LPD to receive wage increase as City tries to stay competitive
“We have a basic problem of supply and demand,” said Lehi Chief of Police, Darren Paul, when asked about the recent departure of several Lehi police officers to the newly formed Riverton Police Department.
“Utah is growing so fast, and there are many cities that are all trying to recruit and hire officers to their force. Enrollment numbers at many police academies has been down, so the supply of officers to hire is lower,” Paul said. Riverton City recently decided to leave the Unified Police Department and start own police department in July. They are hiring many officers to fill positions and have recently recruited from Lehi’s force. “Five of Lehi’s officers have joined Riverton,” Paul said.
“We have a challenge, like many other Utah cities, to keep up with the population growth and to recruit more officers,” said Paul. “We try to be competitive with hourly pay and benefits.”
“Lehi’s pay range for Level one officers is in alignment with like-sized cities like Orem and Provo. Our officers get paid better than Provo officers and a little less than Orem’s,” according to David Kitchen, Human Resources Director for Lehi City.
Lehi officers to receive wage increase
Starting in July, Lehi officers will receive a ten percent increase in wages. Seven percent of that increase is for a market adjustment and three percent will be performance based. The rate increase will be effective on the first full pay period in July, according to Cameron Boyle, Lehi City Assistant City Administrator. “That increase will put Lehi wages higher than both Orem and Provo for now,” said Kitchen. Pay for level one officers currently is $20 per hour and will increase to $21.40, Kitchen said. “To stay competitive, we are constantly evaluating our compensation and benefits packages and looking at what other police departments offer in Utah and the nation,” said Kitchen. Besides the hourly rate, the city also has an “above average benefits and retirement package” for officers, said Kitchen. “The $21.40 per hour makes us very competitive statewide,” said Paul.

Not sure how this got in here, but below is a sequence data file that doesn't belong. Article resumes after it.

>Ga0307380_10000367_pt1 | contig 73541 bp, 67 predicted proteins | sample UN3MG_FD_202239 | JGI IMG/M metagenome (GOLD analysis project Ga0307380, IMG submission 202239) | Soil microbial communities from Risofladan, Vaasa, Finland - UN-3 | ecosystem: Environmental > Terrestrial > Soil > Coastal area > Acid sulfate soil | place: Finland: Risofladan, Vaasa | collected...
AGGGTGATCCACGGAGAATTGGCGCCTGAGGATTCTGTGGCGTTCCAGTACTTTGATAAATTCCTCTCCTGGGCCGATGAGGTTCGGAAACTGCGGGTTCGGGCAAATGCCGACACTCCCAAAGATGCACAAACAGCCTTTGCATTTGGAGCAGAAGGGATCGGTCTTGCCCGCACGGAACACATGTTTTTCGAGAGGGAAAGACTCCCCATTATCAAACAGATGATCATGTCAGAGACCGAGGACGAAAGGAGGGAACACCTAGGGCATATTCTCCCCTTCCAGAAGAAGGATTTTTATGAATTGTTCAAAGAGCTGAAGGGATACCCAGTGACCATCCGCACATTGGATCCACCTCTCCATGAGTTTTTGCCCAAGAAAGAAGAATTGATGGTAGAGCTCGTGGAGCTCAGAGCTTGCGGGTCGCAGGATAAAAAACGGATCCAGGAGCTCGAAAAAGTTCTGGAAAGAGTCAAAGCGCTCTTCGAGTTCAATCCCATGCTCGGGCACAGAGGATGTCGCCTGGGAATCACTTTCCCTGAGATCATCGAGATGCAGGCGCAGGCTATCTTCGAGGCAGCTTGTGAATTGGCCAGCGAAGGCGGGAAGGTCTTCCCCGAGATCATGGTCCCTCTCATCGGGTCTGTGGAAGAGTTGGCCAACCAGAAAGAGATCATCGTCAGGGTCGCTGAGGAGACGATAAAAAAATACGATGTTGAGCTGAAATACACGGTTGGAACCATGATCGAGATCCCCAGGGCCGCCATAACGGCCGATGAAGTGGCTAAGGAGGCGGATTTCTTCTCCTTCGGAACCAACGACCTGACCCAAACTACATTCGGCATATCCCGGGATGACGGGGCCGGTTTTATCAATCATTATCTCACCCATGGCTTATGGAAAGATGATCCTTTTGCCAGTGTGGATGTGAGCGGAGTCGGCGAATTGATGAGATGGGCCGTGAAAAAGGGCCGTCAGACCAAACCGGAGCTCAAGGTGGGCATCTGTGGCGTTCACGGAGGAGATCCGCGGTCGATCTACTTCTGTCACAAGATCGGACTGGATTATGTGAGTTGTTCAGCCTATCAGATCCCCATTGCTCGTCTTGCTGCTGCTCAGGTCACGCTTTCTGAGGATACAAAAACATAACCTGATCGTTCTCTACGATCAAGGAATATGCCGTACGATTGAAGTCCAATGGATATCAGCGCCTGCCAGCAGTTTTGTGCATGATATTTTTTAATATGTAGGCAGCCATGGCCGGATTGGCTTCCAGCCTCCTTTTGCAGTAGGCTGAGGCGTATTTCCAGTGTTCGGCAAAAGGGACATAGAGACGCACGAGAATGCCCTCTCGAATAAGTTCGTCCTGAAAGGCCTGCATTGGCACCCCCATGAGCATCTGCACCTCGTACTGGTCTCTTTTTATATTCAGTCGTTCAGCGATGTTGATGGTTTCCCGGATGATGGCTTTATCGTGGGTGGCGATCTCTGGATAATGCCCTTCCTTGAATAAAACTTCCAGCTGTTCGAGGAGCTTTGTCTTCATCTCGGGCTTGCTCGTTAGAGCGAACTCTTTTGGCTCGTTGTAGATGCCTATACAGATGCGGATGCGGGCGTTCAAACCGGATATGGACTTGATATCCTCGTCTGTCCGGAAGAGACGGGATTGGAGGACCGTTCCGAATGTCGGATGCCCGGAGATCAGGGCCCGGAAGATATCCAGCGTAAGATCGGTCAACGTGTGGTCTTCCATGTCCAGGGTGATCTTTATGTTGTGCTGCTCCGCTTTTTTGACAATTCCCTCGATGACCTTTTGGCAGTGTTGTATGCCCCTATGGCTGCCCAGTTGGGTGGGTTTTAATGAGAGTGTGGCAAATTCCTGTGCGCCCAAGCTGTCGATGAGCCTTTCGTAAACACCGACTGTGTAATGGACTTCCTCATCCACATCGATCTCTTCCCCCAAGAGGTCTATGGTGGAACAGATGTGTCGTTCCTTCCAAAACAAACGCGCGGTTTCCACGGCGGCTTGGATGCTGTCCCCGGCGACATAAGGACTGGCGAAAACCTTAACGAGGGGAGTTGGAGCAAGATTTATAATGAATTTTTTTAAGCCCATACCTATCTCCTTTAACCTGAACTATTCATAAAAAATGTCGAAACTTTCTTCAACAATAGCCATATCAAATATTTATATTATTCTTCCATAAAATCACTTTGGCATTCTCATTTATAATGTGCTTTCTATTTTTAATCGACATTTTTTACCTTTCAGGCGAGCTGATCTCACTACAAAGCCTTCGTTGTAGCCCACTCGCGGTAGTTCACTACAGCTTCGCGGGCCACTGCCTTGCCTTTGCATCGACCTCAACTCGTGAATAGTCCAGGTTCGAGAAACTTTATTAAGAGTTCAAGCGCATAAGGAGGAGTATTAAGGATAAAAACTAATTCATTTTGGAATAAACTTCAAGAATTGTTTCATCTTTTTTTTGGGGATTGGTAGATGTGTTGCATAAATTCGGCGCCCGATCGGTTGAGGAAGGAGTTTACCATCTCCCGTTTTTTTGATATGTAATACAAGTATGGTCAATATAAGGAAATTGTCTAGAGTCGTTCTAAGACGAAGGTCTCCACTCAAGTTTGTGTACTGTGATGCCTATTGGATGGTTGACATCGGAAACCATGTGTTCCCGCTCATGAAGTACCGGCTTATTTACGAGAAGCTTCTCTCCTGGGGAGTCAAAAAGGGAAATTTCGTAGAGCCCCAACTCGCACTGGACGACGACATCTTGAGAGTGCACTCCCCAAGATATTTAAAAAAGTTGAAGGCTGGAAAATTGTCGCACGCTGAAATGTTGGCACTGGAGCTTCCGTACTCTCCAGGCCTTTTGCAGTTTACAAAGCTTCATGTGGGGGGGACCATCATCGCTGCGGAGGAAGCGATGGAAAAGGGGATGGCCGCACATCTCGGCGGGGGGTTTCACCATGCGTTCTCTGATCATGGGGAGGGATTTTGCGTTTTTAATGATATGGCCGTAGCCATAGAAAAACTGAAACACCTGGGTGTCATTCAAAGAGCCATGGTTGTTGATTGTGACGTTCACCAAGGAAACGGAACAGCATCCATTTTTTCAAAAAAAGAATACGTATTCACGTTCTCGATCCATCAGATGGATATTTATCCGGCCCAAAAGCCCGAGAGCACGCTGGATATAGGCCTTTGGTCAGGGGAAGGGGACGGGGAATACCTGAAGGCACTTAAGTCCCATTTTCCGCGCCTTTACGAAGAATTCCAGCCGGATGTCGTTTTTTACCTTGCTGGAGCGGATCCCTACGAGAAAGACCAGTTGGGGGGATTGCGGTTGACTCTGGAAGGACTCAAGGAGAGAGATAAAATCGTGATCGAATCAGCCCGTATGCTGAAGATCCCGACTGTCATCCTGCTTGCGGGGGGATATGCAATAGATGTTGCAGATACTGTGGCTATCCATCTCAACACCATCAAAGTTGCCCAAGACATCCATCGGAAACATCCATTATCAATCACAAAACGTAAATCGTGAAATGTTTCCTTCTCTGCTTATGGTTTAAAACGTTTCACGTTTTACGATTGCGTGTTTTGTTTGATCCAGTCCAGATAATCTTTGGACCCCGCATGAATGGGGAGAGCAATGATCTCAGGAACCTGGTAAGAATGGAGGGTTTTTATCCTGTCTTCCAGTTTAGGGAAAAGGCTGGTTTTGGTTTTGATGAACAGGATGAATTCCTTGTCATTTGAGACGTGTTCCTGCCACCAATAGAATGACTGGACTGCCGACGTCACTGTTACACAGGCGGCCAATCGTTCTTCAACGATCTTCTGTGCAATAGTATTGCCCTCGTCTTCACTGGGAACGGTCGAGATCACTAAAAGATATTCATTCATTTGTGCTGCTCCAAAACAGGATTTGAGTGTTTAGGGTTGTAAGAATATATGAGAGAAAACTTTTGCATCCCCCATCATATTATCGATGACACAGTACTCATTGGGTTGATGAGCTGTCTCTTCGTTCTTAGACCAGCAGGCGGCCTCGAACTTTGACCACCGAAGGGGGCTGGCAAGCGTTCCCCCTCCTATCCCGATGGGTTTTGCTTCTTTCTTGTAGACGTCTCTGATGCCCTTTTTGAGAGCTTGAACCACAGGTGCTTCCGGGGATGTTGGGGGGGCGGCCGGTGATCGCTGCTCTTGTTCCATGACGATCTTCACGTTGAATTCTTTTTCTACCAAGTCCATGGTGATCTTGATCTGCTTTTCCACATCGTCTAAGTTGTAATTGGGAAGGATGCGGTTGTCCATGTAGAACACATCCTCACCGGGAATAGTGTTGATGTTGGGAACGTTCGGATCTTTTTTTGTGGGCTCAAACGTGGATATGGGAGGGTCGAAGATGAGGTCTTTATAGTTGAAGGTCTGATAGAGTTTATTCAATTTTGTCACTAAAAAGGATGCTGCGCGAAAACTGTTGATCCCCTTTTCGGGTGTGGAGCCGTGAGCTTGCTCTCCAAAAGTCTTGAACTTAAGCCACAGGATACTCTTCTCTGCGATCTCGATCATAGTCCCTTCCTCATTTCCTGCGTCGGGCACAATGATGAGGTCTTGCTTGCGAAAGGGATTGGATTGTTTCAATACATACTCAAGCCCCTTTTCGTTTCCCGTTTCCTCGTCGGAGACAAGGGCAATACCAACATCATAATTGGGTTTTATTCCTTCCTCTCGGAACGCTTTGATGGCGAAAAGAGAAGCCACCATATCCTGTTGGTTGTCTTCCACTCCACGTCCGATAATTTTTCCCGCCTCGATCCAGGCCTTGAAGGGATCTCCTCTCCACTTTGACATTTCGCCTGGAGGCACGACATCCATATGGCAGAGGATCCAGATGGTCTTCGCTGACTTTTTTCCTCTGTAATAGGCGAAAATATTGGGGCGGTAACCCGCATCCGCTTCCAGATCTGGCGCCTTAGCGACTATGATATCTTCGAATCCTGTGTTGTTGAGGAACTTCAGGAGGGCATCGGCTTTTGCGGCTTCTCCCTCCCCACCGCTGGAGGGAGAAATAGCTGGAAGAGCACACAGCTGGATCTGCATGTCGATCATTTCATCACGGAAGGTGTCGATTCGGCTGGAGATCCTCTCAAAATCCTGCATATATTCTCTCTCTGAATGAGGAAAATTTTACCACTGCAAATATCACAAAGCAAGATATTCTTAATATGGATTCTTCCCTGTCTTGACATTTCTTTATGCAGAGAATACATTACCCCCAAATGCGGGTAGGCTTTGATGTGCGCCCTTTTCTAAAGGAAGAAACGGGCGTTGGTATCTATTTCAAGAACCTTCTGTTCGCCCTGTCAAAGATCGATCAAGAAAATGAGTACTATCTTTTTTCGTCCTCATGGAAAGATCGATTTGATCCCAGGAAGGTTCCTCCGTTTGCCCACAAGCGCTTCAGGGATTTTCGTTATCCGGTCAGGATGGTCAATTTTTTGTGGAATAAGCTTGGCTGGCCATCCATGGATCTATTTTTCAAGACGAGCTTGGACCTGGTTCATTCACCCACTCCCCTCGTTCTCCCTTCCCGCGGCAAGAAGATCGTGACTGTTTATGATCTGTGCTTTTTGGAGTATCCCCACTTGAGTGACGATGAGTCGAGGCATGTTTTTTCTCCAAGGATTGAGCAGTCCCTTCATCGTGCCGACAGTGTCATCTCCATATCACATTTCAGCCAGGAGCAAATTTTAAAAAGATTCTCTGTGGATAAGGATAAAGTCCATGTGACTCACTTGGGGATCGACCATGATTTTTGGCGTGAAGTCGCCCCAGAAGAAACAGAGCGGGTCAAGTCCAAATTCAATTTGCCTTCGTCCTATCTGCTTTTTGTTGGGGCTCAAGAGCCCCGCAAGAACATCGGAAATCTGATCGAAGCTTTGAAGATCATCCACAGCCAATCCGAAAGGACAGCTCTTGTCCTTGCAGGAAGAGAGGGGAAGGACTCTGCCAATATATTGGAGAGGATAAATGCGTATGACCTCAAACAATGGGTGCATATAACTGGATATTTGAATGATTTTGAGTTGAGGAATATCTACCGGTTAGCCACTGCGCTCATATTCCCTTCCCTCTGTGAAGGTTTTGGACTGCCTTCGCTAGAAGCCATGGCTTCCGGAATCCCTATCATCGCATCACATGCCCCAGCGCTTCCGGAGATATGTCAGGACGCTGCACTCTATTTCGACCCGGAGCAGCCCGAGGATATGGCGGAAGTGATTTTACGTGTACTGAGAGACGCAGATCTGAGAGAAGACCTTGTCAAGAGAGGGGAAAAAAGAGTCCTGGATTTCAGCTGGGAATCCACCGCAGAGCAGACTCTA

In an anonymous letter to the Lehi Free Press, from “Citizens of Lehi City,” concerns were expressed over the loss of officers to Riverton City, morale in the police department, and that “Lehi Police Department Administrators are getting paid astounding yearly salaries.” To address some of the concerns addressed in the letter, Kitchen confirmed that: “Our [Lehi City] Chief of Police’s pay is $119,845 while Orem’s chief receives $143,831 and Provo’s $135,583.” Some of that compensation is based on the number of years of being on the job as the chief. Paul has been chief of police in Lehi for about four and a half years.
“Pay appears to be better in Riverton,” (although, actual figures were not available) said Chief Paul. “And there are probably opportunities for advancement in a new police department that an officer might not currently have if they stayed here. We are sad to lose some of our experienced guys and we are hoping the wage increase will help keep those officers–especially those with four to six years’ experience in Lehi,” said Paul
“I guess there is a certain allure of going to a new police department,” said Boyle. “With pay probably being a big factor and the opportunity for rank advancement in a new police department another factor.”
“It is possible that morale can be down a bit,” said Paul. “Our guys work in teams and rely on each other and when one leaves the force, it takes a while to build back that rapport with a new team member. We are working to integrate officers onto teams so that they can build the trust needed for the team to work together successfully.”
Lehi currently has 53 officers on the force and plans on hiring two new patrol officers in July, bringing the total to 55. With the five officers leaving, the chief has decided to terminate three “fringe” positions–officers who are working on task forces outside of Lehi– and pull them back into the department to work in the city. Part of the salaries from those eliminated positions will help fund the wage increase. “We will continue to grow our patrol team with the two new officers and will end up having 52 officers in total in our department in July. We will be fully staffed for what we are funded for,” said Paul. “We still plan to have one officer dedicated to each of the high schools and one officer who will split time between the two junior highs.”
“Even with these adjustments, we will still be growing our patrol team and focusing on traffic concerns. We found a good solution to our staffing challenges and with the wage increase, we hope to see fewer officers leave Lehi,” said Paul.
“Based on data about crime rates, calls, response time and type of crime, we feel Lehi’s police is in good shape with the number of officers we have hired,” said Boyle. “We do have some growing pains, but, I guess, those growth challenges are also a product of our success. We are constantly evolving and evaluating and will continue to do so to try to stay competitive with wage and benefit packages in the state, so, we can hire the best officers as we continue to grow,” added Boyle.